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Biological Action of Leptin as an Angiogenic Factor

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Science  11 Sep 1998:
Vol. 281, Issue 5383, pp. 1683-1686
DOI: 10.1126/science.281.5383.1683

Abstract

Leptin is a hormone that regulates food intake, and its receptor (OB-Rb) is expressed primarily in the hypothalamus. Here, it is shown that OB-Rb is also expressed in human vasculature and in primary cultures of human endothelial cells. In vitro and in vivo assays revealed that leptin has angiogenic activity. In vivo, leptin induced neovascularization in corneas from normal rats but not in corneas fromfa/fa Zucker rats, which lack functional leptin receptors. These observations indicate that the vascular endothelium is a target for leptin and suggest a physiological mechanism whereby leptin-induced angiogenesis may facilitate increased energy expenditure.

Leptin, a circulating hormone secreted by adipocytes, influences body weight homeostasis through effects on food intake and energy expenditure (1). It also modulates other physiological actions, including lipid metabolism, hematopoiesis, pancreatic β cell function, ovarian function, and thermogenesis (2). Despite this multiplicity of biological effects in extraneural tissues, the leptin receptor is expressed predominantly in the hypothalamus (3). Alternative splicing of a single transcript encoded by the db gene produces several variants of the leptin receptor, including a transmembrane full-length, long form (OB-Rb) expressed at high levels in discrete hypothalamic regions (4). The OB-Rb form has a cytoplasmic domain that transduces the leptin signal through the Jak-STAT pathway (5, 6).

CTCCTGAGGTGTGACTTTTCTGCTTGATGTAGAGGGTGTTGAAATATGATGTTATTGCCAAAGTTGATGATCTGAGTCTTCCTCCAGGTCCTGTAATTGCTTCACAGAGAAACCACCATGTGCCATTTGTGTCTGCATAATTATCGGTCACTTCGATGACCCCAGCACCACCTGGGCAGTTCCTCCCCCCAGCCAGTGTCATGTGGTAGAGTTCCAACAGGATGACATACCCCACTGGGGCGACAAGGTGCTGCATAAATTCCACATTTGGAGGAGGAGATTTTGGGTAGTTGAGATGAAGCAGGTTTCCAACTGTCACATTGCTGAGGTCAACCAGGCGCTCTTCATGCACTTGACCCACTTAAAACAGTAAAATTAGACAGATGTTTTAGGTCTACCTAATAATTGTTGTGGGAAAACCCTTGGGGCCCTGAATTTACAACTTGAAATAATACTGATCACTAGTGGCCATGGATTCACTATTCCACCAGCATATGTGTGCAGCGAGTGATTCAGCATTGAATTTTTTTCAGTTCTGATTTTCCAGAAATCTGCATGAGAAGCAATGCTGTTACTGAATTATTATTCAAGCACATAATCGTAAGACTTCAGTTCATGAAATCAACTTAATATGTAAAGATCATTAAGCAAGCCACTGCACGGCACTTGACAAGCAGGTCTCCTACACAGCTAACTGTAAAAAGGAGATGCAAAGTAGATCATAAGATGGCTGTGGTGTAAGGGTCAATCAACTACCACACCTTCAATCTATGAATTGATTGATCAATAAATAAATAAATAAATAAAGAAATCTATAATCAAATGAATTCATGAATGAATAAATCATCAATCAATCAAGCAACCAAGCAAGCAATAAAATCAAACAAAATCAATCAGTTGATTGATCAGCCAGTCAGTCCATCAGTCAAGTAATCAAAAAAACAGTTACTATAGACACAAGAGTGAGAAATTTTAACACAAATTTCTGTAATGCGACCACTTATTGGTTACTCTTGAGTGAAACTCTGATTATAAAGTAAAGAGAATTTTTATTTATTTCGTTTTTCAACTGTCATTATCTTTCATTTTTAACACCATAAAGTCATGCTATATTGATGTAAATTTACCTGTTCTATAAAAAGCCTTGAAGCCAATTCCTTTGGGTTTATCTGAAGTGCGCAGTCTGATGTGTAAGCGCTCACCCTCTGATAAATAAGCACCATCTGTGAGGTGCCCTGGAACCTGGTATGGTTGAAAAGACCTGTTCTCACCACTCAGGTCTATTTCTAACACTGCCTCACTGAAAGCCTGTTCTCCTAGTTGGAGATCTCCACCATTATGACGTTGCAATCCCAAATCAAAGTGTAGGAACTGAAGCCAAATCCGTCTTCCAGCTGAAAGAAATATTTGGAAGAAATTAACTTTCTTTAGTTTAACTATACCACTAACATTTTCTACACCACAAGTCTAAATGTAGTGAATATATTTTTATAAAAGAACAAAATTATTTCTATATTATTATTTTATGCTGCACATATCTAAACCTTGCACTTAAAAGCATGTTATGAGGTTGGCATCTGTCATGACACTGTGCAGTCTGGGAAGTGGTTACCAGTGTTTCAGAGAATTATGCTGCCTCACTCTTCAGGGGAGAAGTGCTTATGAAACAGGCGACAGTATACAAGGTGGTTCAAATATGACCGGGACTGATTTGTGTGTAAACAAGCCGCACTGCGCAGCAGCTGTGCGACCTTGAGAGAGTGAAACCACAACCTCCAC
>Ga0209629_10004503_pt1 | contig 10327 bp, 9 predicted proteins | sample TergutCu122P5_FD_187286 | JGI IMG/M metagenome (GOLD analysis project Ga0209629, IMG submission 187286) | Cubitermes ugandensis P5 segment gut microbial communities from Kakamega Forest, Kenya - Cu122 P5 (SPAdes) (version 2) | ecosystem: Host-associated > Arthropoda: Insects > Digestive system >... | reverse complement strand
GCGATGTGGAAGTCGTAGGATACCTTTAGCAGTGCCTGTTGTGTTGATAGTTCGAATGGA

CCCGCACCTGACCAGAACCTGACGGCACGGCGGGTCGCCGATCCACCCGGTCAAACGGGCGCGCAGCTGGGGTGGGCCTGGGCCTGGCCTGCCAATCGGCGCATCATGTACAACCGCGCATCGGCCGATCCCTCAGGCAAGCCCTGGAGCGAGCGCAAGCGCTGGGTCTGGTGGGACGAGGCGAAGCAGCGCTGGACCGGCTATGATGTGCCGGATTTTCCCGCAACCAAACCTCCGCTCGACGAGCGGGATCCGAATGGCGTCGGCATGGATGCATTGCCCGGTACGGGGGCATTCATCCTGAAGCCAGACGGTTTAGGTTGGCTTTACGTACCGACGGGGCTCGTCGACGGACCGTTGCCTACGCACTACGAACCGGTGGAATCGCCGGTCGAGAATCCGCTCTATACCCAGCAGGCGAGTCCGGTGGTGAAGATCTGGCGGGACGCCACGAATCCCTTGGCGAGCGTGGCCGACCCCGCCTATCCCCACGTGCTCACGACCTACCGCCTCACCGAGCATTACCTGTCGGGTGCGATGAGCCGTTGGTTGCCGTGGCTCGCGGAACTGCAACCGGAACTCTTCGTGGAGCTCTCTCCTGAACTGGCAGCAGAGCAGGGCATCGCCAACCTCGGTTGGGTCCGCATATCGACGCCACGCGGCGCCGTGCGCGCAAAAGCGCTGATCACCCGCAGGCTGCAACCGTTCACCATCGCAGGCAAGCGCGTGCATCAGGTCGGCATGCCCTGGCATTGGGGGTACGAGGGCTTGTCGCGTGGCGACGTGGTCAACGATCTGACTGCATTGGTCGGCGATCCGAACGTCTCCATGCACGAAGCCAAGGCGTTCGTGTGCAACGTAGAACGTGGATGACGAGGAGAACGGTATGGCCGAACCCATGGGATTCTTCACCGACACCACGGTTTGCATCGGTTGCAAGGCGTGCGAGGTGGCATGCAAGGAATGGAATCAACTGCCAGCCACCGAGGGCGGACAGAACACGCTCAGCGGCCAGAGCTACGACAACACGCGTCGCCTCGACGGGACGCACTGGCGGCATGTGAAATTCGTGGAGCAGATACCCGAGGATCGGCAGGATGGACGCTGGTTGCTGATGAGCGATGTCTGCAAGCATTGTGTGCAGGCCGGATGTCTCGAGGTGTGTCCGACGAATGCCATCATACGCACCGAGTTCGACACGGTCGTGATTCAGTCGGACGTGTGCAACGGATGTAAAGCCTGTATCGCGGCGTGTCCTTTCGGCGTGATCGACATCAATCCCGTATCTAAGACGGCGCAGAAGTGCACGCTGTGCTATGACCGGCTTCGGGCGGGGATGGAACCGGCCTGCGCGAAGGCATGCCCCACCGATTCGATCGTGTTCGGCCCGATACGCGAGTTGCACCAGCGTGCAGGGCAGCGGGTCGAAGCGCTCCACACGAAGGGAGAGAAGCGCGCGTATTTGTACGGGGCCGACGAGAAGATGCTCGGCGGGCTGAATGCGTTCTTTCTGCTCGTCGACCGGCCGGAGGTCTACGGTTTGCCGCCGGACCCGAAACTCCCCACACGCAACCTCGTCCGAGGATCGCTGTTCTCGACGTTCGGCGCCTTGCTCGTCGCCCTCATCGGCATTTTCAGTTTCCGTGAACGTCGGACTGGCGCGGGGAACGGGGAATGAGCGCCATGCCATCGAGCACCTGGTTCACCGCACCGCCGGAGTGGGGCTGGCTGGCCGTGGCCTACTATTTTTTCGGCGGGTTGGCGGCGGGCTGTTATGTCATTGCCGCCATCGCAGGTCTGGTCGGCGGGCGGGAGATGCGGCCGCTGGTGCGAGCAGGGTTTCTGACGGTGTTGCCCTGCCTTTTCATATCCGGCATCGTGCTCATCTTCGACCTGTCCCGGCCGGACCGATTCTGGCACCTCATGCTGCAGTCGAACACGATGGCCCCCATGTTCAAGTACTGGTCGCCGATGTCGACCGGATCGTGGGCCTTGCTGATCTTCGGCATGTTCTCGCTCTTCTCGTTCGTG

The discovery of leptin and its receptor strongly supports the hypothesis that adipose tissue mass is regulated by a hormone that is produced by adipocytes and released into the bloodstream (7). This endocrine concept of white adipose tissue implies a plastic microvascular bed that not only provides adequate blood supply for this endocrine function or for proper lipid utilization and storage but also undergoes the requisite adaptive changes that occur during physiological or pathological fluctuations in adiposity (8).